It is notable, however, that the statement makes no reference to any event after 18 April 2011. Lyon's claim, made to Glenn Greenwald of the Washington Post, is that pressure on CNN from mid-April led to the sidelining of her work, including the documentary.
0540 GMT: Bahrain. Following Monday's meeting between King Hamad and US Ambassador Thomas Krajeski, Prime Minister Khalifa bin Salman Al Khalifa sat down with British Ambassador Iain Lindsay on Wednesday.
As with Monday's session, little emerged from the discussion beyond the rhetoric of pro-media regime, which portrayed the Prime Minister speaking of "the importance of maintaining security and stability by enforcing the law", even as reform is "going on steadily": "Democratic practice in Bahrain has to be protected from abuse and encroachment on other people's liberties to ensure transparency, preservation of reforms, promotion of achievements and respect for human rights."
0520 GMT: Syria. At certain points during the 18 months of the Syrian crisis, we have taken note of a shift in the conflict by declaring a "new normal". One of those "new normals" came last year with the transition from peaceful protests, challenged by the regime's forces, to a daily ritual of violence and scores of deaths. Another was in early 2012 with the siege of cities such as Homs.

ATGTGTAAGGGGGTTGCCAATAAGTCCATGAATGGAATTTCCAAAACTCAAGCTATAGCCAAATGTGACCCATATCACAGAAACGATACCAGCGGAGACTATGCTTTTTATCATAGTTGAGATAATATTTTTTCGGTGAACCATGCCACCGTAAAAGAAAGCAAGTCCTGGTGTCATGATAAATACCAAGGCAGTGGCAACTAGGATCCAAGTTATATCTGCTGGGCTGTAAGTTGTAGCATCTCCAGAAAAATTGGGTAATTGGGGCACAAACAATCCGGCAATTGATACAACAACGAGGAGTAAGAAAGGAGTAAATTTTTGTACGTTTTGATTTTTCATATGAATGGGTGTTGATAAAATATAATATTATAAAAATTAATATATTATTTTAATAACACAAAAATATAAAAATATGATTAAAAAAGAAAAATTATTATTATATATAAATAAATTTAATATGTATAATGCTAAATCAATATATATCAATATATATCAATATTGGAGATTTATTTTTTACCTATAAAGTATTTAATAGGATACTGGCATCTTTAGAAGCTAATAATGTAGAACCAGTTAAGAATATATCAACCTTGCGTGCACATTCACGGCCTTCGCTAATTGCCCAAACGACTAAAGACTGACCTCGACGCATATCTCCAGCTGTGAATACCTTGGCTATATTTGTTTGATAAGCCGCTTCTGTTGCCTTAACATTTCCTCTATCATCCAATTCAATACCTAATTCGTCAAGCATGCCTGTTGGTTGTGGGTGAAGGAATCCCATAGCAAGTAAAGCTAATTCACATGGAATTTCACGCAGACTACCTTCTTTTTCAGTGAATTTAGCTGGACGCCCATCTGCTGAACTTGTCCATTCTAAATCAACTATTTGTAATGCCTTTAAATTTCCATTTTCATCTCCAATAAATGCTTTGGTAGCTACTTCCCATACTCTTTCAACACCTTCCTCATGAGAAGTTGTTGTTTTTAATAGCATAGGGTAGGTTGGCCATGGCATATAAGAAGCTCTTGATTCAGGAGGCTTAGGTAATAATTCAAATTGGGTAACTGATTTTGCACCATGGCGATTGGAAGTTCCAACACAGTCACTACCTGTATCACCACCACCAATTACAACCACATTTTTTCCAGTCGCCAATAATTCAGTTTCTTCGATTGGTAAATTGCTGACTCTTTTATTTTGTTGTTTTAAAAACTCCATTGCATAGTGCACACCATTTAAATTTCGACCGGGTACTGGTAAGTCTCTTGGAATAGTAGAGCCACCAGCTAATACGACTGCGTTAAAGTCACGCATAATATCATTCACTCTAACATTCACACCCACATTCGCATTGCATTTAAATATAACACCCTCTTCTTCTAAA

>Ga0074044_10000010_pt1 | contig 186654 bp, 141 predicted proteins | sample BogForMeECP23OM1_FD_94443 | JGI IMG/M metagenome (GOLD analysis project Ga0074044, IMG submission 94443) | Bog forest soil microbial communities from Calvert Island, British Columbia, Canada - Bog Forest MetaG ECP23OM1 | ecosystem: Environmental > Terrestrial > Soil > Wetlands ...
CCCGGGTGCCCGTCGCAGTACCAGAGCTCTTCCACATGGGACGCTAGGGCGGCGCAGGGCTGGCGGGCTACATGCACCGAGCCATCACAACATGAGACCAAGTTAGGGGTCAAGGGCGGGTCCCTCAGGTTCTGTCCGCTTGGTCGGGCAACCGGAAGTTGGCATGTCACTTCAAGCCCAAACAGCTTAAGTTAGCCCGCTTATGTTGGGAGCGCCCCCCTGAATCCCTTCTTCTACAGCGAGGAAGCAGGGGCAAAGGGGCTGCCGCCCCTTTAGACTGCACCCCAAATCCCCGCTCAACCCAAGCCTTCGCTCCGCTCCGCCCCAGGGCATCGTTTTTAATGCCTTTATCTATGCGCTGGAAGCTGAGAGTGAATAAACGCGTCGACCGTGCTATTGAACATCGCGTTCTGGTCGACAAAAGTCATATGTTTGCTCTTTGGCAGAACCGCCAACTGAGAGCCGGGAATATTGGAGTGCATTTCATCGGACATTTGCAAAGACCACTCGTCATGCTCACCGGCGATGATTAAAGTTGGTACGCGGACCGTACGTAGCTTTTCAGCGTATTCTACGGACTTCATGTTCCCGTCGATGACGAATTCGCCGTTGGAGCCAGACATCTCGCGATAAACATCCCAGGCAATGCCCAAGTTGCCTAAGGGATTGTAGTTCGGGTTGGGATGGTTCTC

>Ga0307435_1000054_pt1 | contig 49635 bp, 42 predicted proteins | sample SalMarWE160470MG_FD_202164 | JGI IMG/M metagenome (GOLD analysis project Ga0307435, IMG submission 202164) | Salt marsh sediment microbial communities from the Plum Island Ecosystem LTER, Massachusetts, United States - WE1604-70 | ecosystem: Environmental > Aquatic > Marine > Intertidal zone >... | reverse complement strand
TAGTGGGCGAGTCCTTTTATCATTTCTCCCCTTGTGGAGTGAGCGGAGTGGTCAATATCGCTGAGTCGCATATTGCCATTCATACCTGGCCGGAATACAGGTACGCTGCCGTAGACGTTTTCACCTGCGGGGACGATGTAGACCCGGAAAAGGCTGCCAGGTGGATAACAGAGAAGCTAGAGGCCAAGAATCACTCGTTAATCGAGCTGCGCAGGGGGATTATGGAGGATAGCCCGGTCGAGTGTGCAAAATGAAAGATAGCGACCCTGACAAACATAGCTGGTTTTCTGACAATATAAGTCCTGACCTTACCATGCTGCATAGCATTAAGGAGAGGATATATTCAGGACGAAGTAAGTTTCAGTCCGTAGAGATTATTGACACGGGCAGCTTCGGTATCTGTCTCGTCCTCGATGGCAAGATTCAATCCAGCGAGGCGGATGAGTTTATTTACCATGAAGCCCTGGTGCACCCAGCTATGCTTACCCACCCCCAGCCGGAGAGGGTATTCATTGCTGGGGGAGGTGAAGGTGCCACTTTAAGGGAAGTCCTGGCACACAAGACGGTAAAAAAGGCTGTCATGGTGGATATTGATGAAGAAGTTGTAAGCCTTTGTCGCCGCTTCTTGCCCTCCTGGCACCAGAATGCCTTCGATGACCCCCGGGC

Today the "new normal" is the death from shelling, whether fired from the ground or from warplanes and helicopters in the sky. While this shelling has been long-established, the casualty levels are now beyond any seen since March 2011. A pattern last month of 100-150 deaths of civilians per day at the hands of security forces has given way to more than 200 this week.
Yesterday the Local Coordination Committees reported the slaying of 272 people, with more than 100 killed by aerial shelling. There were 115 deaths in Aleppo Province, most in the pounding of Aleppo city, 67 in Damascus and its suburbs, and 40 in Deir Ez Zor Province.
EA's James Miller assessed last night:
What is really driving this number up are two factors much closer to home. First, the Syrian Army has still not recaptured Aleppo, is still facing firefights in Damascus, and is still losing battles in Idlib, Deir Ez Zor, and now Lattakia. This is likely driving President Assad to increase his reliance on air power. Despite a few jets that have been shot down, the majority of his fighters carry out their bombing missions with no direct threat, making their success rate much higher than that of the Syrian ground forces who continue to suffer defeats.
Secondly, Assad's air bases have come under attack. As we've noted today and in the past few weeks, the Free Syrian Amry has launched strikes on air bases in both Damascus and Aleppo, and has devastated several key air bases in Idlib Province and now near Al Bukamal in Deir Ez Zor. If Assad cannot use air strikes now to stop the advance of the insurgents, there is a possibility that his air forces may be destroyed while they are still on the ground.